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Hypermagnesemia

By Allison J. Stewart, BVSC (Hons), MS, DACVIM-LA, DACVECC, Professor of Equine Internal Medicine, Department of Clinical Sciences, John Thomas Vaughan Large Animal Teaching Hospital, College of Veterinary Medicine, Auburn University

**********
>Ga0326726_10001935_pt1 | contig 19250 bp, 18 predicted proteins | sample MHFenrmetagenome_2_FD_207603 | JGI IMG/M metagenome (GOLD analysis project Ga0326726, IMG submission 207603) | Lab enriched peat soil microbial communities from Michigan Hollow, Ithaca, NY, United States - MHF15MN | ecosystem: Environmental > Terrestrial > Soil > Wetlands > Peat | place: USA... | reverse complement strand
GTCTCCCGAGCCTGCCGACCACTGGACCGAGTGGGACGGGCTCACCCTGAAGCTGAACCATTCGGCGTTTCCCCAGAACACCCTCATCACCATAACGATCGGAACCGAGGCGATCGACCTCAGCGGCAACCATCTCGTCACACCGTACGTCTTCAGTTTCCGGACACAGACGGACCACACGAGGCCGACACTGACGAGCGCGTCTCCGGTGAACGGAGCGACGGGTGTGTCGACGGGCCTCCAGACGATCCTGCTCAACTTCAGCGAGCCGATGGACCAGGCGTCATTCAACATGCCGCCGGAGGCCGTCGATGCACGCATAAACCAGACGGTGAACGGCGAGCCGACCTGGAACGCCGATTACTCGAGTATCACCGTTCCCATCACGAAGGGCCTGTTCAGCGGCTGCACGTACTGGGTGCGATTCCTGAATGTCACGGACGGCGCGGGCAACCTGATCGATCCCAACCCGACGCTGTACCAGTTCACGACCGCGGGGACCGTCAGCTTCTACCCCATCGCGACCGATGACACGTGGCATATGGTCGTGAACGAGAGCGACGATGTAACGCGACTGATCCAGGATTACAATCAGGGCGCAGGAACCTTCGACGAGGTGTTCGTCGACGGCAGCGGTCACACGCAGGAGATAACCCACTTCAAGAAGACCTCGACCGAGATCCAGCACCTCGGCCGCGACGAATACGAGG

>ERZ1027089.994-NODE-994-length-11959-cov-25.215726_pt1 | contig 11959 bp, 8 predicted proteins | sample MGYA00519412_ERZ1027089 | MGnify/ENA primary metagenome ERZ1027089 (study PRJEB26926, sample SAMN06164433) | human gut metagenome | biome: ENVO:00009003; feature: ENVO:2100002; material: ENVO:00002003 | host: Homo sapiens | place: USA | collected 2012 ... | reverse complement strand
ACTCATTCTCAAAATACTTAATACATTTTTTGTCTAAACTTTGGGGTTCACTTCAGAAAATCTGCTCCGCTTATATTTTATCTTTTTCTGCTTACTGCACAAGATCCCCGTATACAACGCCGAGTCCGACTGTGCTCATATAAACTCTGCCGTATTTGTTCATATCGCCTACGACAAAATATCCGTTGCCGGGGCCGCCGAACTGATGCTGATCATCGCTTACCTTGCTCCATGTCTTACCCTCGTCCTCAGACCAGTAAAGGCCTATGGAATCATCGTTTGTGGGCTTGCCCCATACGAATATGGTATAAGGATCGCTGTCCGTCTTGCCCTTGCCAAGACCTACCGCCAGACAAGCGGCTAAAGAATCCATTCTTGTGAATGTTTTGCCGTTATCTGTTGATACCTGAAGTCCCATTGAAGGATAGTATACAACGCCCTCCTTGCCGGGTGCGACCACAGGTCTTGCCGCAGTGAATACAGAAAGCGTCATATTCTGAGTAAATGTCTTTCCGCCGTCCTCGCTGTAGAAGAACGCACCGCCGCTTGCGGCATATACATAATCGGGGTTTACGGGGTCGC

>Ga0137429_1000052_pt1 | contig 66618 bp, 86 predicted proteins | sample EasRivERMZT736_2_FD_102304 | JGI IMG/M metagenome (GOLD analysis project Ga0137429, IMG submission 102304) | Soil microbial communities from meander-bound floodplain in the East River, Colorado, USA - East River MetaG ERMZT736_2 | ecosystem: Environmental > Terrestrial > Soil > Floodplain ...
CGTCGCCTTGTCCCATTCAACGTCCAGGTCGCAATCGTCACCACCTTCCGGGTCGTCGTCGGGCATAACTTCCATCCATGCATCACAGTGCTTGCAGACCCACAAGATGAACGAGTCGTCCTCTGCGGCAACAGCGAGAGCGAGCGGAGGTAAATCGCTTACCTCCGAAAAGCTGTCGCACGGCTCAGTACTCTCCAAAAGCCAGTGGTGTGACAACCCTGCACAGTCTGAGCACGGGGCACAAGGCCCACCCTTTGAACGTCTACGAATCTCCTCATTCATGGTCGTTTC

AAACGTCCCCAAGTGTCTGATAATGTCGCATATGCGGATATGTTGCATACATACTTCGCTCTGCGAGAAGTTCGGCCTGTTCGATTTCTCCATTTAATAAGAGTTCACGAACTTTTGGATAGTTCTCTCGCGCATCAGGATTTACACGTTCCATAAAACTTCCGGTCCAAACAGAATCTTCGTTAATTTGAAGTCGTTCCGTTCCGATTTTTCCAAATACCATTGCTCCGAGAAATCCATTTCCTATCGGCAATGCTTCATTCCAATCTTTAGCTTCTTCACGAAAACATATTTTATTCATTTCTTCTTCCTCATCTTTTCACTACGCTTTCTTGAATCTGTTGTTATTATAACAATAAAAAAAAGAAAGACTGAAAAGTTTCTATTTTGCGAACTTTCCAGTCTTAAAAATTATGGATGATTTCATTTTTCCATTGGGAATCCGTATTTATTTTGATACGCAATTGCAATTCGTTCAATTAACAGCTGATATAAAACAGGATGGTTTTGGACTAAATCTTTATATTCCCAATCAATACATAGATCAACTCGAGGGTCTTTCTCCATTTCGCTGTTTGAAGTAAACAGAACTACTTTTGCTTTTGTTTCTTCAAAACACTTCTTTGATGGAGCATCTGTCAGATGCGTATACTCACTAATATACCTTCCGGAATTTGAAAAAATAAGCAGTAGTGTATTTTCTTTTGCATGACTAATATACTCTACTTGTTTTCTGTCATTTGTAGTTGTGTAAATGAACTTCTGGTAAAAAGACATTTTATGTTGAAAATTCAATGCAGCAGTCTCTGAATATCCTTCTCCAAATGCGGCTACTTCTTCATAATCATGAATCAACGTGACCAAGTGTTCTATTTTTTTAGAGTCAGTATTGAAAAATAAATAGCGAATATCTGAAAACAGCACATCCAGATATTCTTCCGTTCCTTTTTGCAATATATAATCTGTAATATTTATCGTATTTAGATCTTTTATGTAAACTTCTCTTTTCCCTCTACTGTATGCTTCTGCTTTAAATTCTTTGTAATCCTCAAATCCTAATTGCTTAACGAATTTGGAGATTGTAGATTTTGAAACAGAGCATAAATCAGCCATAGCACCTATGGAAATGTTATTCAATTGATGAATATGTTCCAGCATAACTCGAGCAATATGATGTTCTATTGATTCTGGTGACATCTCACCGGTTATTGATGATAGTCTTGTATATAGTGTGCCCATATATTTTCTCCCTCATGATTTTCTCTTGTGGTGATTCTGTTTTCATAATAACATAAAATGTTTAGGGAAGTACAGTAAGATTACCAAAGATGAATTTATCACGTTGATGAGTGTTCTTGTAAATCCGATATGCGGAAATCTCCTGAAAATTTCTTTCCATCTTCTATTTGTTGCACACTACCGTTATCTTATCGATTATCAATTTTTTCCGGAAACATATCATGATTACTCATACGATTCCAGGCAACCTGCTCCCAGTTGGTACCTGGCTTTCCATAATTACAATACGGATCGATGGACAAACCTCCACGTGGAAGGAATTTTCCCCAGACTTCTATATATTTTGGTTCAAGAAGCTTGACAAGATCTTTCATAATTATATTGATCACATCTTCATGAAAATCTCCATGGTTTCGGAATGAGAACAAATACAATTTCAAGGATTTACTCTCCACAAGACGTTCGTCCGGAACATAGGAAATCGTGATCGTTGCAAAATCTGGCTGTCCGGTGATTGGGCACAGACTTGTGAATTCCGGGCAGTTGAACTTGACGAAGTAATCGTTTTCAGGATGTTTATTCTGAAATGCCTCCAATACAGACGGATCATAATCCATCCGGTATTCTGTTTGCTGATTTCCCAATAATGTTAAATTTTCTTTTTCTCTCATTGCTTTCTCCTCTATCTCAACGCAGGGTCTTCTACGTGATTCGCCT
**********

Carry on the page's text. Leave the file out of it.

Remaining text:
Hypermagnesemia (plasma Mg concentration >2 mg/dL [1.1 mmol/L]) is a rare condition reported only in monogastric animals. Horses show signs of sweating and muscle weakness within 4 hr of receiving excessive oral doses of magnesium sulfate administered as a cathartic for treatment of large-intestinal impactions. This is followed by recumbency, tachycardia (120 bpm), and tachypnea (60 breaths/min). Signs subside after treatment with slow IV infusion of calcium gluconate (23% solution). Hypermagnesemia has been reported in cats with renal failure that were receiving IV fluid therapy. As plasma Mg concentrations exceed 2.5 mmol/L, there may be ECG changes with prolongation of the PR interval; at 5 mmol/L, deep tendon reflexes disappear, followed by hypotension and respiratory depression. Cardiac arrest may occur with blood Mg levels >6.0–7.5 mmol/L.